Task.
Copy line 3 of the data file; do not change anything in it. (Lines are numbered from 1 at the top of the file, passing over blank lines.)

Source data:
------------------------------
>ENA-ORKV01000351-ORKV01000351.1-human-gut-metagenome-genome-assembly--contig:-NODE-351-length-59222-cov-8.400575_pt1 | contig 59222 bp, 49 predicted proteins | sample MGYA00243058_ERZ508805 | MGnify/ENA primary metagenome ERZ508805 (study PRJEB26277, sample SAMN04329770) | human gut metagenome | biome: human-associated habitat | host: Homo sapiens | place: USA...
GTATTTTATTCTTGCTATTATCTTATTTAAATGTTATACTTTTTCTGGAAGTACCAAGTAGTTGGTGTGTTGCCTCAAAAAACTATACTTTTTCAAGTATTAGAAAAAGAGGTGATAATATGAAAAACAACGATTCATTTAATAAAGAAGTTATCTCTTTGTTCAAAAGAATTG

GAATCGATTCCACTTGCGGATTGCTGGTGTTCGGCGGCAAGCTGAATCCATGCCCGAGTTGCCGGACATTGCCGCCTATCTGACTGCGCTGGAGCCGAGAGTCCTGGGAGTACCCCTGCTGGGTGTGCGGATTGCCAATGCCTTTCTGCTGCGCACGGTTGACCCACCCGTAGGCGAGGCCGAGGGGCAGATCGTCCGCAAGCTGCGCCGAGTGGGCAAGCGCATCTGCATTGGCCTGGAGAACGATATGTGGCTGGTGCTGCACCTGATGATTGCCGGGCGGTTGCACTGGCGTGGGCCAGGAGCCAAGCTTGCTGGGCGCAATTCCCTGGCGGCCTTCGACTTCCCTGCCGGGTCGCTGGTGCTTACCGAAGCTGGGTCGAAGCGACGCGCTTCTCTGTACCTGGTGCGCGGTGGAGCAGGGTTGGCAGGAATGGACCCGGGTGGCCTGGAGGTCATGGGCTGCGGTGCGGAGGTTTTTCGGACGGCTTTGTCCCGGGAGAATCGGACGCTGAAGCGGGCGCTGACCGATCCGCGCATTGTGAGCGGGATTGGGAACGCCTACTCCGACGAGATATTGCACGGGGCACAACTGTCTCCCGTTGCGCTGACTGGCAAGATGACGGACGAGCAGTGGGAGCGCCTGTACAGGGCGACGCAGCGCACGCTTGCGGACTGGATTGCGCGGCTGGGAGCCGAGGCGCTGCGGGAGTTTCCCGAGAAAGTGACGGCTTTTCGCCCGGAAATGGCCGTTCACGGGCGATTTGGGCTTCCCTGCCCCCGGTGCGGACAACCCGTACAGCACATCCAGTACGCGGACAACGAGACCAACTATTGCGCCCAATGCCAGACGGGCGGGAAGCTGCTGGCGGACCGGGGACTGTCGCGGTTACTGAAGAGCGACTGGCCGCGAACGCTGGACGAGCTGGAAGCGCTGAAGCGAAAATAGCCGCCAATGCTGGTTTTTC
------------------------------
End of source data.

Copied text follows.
GAATCGATTCCACTTGCGGATTGCTGGTGTTCGGCGGCAAGCTGAATCCATGCCCGAGTTGCCGGACATTGCCGCCTATCTGACTGCGCTGGAGCCGAGAGTCCTGGGAGTACCCCTGCTGGGTGTGCGGATTGCCAATGCCTTTCTGCTGCGCACGGTTGACCCACCCGTAGGCGAGGCCGAGGGGCAGATCGTCCGCAAGCTGCGCCGAGTGGGCAAGCGCATCTGCATTGGCCTGGAGAACGATATGTGGCTGGTGCTGCACCTGATGATTGCCGGGCGGTTGCACTGGCGTGGGCCAGGAGCCAAGCTTGCTGGGCGCAATTCCCTGGCGGCCTTCGACTTCCCTGCCGGGTCGCTGGTGCTTACCGAAGCTGGGTCGAAGCGACGCGCTTCTCTGTACCTGGTGCGCGGTGGAGCAGGGTTGGCAGGAATGGACCCGGGTGGCCTGGAGGTCATGGGCTGCGGTGCGGAGGTTTTTCGGACGGCTTTGTCCCGGGAGAATCGGACGCTGAAGCGGGCGCTGACCGATCCGCGCATTGTGAGCGGGATTGGGAACGCCTACTCCGACGAGATATTGCACGGGGCACAACTGTCTCCCGTTGCGCTGACTGGCAAGATGACGGACGAGCAGTGGGAGCGCCTGTACAGGGCGACGCAGCGCACGCTTGCGGACTGGATTGCGCGGCTGGGAGCCGAGGCGCTGCGGGAGTTTCCCGAGAAAGTGACGGCTTTTCGCCCGGAAATGGCCGTTCACGGGCGATTTGGGCTTCCCTGCCCCCGGTGCGGACAACCCGTACAGCACATCCAGTACGCGGACAACGAGACCAACTATTGCGCCCAATGCCAGACGGGCGGGAAGCTGCTGGCGGACCGGGGACTGTCGCGGTTACTGAAGAGCGACTGGCCGCGAACGCTGGACGAGCTGGAAGCGCTGAAGCGAAAATAGCCGCCAATGCTGGTTTTTC